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Burnout, psychiatric morbidity, and work-related sources of stress in paediatric oncology staff: a review of the literature

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JournalPsycho-Oncology
DatePublished - Oct 2009
Issue number10
Volume18
Number of pages10
Pages (from-to)1019-1028
Original languageEnglish

Abstract

Objective: A growing body of research suggests that staff working in adult oncology services are at risk of burnout and psychiatric morbidity, but whether or not these findings can be generalised to staff working in paediatric oncology is questionable. This paper reports the findings of a comprehensive review of the literature on burnout, psychiatric morbidity, and sources of work-related stress in paediatric oncology staff.

Methods: Electronic searches of MEDLINE and PSYCHINFO. This was followed by a screening process, during which papers where checked against inclusion and exclusion criteria, and the quality of study reporting was assessed. Information about the study design and methods was then extracted from each paper so that the methodological quality could be critiqued.

Results: Ten studies meeting the review inclusion criteria were identified. No studies were identified which compared paediatric and adult oncology staff. Research on paediatric oncology staff has failed to use the well-established standardised measures of burnout and psychiatric morbidity employed in studies of adult oncology staff. There is some qualitative evidence to suggest paediatric oncology nurses experience a unique, additional set of stressors not encountered by colleagues in adult oncology services.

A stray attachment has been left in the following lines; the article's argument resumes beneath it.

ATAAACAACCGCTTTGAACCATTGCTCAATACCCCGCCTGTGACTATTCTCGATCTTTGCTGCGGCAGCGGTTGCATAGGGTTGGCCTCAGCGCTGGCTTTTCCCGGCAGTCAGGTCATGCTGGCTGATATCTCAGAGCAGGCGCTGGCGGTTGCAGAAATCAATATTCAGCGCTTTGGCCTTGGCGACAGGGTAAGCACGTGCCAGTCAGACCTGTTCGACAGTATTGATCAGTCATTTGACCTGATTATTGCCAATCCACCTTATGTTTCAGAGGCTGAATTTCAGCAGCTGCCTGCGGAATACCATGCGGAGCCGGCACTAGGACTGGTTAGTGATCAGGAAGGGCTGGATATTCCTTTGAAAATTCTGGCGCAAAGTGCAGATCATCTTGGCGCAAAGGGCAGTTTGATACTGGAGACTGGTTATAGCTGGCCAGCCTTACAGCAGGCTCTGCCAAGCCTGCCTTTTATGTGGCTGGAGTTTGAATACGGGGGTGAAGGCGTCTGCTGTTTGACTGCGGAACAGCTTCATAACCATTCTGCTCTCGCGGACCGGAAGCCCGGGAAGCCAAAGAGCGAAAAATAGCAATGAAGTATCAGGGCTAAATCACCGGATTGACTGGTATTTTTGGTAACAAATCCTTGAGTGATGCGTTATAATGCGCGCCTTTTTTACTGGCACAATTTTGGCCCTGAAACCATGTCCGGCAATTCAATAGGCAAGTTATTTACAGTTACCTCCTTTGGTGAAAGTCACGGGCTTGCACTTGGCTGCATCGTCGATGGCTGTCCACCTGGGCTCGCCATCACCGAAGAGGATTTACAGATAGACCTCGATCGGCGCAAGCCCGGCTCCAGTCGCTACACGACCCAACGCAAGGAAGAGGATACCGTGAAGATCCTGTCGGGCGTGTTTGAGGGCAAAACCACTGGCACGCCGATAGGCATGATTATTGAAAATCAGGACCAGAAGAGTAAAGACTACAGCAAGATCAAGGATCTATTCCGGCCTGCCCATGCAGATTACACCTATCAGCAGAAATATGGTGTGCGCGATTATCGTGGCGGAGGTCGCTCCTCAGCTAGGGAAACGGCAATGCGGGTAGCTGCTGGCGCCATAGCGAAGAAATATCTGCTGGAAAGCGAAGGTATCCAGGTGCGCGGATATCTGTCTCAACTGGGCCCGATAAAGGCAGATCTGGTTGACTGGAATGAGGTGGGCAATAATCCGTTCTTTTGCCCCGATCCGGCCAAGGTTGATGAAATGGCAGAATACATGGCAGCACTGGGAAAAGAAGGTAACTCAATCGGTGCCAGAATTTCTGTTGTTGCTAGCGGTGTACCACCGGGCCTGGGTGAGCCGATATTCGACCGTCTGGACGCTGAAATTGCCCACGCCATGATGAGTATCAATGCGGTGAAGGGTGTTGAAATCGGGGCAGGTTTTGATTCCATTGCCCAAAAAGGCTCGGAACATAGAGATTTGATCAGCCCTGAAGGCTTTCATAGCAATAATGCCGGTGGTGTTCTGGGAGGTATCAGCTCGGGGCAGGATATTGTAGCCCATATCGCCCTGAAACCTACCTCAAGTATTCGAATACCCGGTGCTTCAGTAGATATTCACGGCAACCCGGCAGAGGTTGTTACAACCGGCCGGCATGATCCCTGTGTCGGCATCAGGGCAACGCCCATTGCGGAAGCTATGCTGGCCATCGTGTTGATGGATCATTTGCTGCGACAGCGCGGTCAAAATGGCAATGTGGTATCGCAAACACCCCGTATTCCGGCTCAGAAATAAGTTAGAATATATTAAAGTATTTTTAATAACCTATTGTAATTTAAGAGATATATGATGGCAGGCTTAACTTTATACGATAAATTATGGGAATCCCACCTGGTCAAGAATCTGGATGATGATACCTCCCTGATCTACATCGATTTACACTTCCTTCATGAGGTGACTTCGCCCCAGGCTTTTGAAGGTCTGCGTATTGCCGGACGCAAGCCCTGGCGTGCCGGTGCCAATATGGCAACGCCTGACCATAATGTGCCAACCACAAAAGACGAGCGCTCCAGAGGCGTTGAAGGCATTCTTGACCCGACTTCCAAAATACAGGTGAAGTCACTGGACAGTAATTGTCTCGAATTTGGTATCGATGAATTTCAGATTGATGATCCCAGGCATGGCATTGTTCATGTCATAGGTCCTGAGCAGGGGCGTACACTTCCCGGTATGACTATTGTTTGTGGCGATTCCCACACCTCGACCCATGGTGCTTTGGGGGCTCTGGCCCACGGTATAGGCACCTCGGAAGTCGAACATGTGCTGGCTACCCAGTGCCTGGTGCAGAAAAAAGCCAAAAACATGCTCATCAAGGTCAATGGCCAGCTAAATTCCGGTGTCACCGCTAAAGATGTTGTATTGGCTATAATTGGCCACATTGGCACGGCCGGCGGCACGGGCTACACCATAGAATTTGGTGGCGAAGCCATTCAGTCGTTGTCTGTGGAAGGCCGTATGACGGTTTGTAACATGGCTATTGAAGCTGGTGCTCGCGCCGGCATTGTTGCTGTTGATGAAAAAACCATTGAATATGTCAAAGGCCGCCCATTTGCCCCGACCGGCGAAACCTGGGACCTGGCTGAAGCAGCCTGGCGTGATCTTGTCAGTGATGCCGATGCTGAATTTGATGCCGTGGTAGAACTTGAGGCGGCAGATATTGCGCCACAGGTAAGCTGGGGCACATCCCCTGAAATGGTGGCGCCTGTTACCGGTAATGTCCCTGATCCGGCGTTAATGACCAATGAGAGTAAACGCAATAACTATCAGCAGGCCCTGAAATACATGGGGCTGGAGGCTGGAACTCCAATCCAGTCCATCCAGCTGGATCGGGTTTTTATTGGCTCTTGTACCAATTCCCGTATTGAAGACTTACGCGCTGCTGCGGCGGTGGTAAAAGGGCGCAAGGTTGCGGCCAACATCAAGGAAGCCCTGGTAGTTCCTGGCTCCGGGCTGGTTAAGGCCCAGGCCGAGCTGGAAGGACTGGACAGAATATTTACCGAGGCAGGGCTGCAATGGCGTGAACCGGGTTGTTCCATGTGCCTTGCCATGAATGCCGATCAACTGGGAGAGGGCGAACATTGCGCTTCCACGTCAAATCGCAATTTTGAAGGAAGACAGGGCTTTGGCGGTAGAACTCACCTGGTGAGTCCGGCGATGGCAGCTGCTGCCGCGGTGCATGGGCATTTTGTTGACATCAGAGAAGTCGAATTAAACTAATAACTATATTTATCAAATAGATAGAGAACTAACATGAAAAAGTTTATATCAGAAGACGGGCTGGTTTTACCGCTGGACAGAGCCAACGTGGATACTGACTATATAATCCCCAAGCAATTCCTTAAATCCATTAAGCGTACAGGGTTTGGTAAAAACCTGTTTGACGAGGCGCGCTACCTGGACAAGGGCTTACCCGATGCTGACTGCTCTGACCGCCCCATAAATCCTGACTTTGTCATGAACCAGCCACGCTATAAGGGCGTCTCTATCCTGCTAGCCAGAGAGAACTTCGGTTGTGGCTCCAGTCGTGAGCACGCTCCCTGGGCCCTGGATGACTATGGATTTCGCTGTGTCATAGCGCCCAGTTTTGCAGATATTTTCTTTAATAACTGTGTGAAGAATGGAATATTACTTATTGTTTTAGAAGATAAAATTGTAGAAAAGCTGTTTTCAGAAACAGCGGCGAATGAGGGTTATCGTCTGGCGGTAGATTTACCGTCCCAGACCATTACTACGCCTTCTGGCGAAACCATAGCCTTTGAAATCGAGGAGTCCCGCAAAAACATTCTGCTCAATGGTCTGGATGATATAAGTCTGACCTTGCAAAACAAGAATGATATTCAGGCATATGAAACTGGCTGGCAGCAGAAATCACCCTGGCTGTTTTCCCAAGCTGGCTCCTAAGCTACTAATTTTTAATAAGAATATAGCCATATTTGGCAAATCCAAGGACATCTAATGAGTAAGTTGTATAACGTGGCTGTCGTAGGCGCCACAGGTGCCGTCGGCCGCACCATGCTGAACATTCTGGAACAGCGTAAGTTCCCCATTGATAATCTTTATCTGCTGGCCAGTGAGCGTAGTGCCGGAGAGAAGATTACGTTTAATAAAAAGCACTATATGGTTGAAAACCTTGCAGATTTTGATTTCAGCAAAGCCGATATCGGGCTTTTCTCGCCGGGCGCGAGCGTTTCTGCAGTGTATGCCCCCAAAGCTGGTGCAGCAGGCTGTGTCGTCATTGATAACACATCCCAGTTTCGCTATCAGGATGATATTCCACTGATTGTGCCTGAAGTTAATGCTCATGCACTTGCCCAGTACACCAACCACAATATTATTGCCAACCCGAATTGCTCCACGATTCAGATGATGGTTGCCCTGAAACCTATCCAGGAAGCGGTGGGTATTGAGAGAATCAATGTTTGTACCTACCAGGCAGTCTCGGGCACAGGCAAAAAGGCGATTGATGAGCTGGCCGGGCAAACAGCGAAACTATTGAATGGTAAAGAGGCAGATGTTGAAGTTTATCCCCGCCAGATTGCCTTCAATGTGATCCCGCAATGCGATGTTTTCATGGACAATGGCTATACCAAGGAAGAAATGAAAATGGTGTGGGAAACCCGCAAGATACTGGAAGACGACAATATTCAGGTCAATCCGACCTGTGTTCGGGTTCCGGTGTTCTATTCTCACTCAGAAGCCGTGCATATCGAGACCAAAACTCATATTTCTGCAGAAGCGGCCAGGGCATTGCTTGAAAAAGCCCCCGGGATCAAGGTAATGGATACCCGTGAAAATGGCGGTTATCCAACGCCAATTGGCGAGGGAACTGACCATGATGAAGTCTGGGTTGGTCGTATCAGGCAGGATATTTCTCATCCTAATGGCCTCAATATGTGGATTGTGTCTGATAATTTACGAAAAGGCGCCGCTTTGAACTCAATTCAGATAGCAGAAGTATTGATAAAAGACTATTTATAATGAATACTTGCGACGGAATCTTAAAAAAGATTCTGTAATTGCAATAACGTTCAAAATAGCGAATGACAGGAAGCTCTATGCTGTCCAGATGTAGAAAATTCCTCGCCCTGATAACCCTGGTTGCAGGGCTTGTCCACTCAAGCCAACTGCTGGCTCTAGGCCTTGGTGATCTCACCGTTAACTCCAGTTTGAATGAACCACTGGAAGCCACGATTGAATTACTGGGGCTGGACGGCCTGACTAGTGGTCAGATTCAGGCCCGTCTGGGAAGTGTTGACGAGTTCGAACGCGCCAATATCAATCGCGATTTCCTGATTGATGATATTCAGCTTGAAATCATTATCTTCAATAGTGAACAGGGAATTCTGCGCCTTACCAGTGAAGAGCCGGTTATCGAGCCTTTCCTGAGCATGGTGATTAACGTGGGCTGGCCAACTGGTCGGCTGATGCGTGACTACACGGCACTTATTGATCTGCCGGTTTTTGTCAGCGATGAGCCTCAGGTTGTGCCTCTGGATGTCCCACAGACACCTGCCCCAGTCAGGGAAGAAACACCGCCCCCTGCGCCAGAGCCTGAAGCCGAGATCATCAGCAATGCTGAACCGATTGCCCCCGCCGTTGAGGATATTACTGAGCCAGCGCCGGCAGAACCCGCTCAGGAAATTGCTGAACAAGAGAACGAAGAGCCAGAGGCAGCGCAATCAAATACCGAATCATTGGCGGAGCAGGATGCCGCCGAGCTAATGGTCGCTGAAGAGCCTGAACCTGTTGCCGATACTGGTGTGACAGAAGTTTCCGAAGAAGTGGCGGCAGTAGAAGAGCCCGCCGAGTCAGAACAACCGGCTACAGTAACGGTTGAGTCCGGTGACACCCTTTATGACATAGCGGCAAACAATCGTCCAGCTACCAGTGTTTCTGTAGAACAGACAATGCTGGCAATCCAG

Conclusion: The evidence on stress and burnout in paediatric oncology staff is extremely limited. In order to devise appropriate and effective interventions to support staff, we need to have a much better understanding of the level of burnout and psychiatric morbidity experienced by all members of the paediatric oncology multi-disciplinary team, as well as the factors that contribute to these experiences. Copyright (C) 2009 John Wiley & Sons, Ltd.

    Research areas

  • burnout, work-related stressors, psychiatric morbidity, paediatric oncology staff, cancer services, CANCER CARE WORKERS, HOSPITAL CONSULTANTS, DYING CHILDREN, MENTAL-HEALTH, NURSES EXPERIENCES, JOB-SATISFACTION, PATIENT-CARE, MODEL

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